One day, there were simply no more people below them, as if a river had been dammed upstream. The sounds of car alarms, breaking class, and gun shots that had always echoed across the night were replaced with a silence that seemed to the 113 to be louder than all of mankind combined.
In the years to come, they would learn that in order to stop the ongoing violence, the government declared martial law and, in another stroke of unimaginable luck, the military drew boundaries on a map that put their small train station in the dead center of a quarantine zone, and the 113 were simply forgotten. No one was allowed in or out of the quarantine zone and the rest of humanity went off on its own to die; while the 113 were left alone to survive.
Within a year, the 113 had gathered or mapped out enough supplies that remained in the Walmart, Giant Foods and the Tysons Corner Mall to last them a decade. Construction generators were found in a storage facility under the station and slowly, day by day, the 113 built a foundation that would last for a hundred years and beyond. However, none of that compared to the garden that Sarah walked in alone.
Sometimes in buckets, sometimes in pales, but more often by the handful, the earth below was brought up and onto the remaining tracks. Like ants that never rested, the tracks were slowly and methodically turned into a habitat that would provide fresh fruits and vegetables to the 113 and their children. Even in recent years, as brave individuals in the colony moved back onto the ground below, the garden served a symbol of their perseverance. Somehow, the giant trees survived on the tracks two stories above the earth just as the 113 had survived and prospered in the decades that followed the fall of modern mankind.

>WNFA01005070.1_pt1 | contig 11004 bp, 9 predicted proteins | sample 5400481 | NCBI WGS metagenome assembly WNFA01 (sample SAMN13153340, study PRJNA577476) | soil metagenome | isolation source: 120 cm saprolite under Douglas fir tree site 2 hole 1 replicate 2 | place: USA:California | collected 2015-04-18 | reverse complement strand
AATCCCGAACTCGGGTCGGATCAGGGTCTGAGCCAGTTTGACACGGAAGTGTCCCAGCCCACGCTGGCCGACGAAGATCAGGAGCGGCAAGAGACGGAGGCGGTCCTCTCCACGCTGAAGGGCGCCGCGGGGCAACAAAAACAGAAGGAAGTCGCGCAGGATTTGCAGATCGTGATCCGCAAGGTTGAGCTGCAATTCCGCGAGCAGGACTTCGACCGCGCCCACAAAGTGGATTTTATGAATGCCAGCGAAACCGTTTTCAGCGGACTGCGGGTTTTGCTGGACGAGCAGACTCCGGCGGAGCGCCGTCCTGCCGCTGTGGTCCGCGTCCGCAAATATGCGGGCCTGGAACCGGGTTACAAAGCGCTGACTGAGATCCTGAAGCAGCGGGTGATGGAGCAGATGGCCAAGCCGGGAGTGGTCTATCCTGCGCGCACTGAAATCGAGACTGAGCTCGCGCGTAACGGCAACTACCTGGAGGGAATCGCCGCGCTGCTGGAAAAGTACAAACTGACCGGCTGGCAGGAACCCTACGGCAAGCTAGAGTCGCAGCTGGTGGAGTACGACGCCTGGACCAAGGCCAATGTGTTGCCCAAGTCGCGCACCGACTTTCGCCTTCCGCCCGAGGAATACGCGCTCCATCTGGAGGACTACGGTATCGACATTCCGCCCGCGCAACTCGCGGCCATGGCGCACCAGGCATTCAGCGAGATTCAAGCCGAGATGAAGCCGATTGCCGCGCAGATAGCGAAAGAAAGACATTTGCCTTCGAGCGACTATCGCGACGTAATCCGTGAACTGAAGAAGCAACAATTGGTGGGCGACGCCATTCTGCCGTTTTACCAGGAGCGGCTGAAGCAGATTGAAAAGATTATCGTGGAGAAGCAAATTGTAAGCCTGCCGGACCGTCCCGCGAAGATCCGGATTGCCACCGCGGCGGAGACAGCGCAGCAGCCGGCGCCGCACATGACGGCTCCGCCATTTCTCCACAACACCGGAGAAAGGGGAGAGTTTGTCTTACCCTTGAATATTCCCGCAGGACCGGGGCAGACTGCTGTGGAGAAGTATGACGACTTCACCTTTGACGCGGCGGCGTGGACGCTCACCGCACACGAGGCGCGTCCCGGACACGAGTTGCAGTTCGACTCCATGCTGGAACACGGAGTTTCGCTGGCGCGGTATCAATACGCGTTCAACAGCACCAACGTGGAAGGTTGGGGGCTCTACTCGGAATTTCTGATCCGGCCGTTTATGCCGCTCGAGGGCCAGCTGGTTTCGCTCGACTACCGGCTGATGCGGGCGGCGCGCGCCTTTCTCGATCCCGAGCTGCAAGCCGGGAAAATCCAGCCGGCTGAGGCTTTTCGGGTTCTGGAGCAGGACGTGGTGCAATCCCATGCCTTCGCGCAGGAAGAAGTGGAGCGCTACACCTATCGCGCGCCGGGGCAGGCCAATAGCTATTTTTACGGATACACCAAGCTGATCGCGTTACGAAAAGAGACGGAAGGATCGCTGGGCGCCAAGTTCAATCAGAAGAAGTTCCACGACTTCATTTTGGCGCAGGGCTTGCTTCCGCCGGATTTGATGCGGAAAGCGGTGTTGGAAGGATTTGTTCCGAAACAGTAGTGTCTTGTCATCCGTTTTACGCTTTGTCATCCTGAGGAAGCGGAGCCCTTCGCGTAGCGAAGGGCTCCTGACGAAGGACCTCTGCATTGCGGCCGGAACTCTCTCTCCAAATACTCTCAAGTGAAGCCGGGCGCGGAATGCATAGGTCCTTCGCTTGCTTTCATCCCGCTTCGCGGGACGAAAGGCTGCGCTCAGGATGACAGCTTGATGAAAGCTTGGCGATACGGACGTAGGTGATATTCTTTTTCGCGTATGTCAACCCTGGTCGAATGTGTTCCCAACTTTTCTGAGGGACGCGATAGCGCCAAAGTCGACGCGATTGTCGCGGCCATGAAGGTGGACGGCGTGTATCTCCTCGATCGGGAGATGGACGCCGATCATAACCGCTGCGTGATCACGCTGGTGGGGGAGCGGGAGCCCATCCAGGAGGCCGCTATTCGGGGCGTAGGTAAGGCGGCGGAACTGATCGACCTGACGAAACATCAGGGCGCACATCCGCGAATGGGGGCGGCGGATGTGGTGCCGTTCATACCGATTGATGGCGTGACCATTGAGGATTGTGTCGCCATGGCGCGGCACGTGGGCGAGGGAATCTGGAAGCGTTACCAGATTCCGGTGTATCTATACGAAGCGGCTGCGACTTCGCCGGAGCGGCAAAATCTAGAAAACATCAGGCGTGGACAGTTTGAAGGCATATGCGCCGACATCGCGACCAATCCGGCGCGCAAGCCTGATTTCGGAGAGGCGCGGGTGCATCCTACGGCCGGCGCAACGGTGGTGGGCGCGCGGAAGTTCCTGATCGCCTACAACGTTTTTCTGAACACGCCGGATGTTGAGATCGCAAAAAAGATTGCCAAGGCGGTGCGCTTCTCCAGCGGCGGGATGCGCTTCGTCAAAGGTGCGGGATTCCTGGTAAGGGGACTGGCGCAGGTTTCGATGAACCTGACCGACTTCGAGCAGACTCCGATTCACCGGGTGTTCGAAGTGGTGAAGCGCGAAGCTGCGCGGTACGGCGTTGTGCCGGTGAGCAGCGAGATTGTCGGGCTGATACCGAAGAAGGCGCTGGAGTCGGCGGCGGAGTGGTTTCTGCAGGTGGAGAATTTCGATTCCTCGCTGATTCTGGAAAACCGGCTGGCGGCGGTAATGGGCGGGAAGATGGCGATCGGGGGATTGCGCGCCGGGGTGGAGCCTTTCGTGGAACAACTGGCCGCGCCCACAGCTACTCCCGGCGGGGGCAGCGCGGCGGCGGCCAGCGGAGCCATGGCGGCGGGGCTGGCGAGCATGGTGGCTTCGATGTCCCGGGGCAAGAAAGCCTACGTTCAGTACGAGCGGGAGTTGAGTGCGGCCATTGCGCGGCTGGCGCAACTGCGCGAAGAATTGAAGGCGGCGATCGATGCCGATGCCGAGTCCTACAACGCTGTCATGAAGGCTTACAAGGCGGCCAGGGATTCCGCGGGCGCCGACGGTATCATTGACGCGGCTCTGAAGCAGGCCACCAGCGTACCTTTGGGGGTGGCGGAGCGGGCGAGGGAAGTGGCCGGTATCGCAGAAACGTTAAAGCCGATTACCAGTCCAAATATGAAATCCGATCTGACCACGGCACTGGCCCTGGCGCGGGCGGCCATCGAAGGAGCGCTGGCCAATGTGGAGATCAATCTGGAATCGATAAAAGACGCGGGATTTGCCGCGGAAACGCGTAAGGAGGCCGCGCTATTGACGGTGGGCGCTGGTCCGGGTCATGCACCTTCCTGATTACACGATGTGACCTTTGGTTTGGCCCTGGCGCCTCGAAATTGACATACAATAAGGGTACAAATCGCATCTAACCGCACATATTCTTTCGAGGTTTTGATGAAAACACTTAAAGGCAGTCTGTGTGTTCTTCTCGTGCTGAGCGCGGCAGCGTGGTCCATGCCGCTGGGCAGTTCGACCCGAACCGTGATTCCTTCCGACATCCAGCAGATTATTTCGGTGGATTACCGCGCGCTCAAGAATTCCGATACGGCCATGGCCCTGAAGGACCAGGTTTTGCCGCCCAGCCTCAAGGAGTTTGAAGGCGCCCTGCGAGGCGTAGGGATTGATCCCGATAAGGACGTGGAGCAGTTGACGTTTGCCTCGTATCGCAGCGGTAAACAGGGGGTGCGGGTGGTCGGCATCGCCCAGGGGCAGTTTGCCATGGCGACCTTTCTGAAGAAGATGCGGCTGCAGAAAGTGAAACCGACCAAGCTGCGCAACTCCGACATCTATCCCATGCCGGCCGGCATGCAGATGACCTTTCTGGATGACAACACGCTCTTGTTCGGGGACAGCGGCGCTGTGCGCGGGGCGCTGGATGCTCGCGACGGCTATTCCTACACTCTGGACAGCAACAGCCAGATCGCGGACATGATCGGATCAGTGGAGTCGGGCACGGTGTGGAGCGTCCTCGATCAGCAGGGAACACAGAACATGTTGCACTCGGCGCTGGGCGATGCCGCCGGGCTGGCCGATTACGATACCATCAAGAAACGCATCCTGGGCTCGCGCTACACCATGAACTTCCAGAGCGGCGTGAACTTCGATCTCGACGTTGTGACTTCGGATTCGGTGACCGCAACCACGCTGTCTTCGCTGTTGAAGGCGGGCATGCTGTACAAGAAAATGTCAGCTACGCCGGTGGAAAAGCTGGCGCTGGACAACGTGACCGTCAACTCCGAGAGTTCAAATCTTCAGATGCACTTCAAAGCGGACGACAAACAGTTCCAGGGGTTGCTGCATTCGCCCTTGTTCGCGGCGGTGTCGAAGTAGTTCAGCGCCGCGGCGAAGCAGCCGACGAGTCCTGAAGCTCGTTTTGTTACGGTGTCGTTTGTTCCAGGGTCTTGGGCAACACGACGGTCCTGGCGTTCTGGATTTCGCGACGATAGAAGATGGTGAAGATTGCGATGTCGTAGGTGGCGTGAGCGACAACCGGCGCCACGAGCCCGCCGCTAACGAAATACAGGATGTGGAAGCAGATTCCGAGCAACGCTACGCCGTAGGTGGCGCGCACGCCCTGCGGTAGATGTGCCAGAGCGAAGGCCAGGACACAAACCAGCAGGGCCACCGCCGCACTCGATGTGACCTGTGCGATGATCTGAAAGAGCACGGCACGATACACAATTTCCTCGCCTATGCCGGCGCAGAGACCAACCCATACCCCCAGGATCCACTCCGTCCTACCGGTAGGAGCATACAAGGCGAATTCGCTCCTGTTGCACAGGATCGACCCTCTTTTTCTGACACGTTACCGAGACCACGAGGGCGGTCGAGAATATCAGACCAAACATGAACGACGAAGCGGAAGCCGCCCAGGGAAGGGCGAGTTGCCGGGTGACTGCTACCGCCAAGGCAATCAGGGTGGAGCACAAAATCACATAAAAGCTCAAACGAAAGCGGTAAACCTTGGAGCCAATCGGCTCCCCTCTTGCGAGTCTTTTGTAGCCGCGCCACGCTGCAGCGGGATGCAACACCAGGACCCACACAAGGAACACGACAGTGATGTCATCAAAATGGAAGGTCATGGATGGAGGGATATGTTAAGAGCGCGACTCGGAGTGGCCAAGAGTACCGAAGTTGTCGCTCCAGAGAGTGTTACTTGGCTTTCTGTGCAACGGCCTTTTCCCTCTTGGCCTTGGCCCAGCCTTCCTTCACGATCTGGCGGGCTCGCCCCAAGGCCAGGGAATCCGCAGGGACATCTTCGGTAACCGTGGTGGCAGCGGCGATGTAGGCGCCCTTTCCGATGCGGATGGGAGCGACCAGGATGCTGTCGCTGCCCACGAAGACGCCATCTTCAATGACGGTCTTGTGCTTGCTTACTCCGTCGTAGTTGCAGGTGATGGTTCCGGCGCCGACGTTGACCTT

Sarah knew that by the time the sun set beneath the decrepit buildings, it would be her responsibility to not only keep the garden alive but also the 439 survivors; as they called themselves. It was not a burden she wanted because, unlike her grandmother and the 113 that came before her, Sarah had lost all hope. She knew that the colony was dying and knew there was nothing she or anyone could do to stop it. Being asked to be the final leader was akin to asking a nurse to sit at a dying man’s bedside so that he would not have to leave this world alone. Their fate was inevitable and unescapable.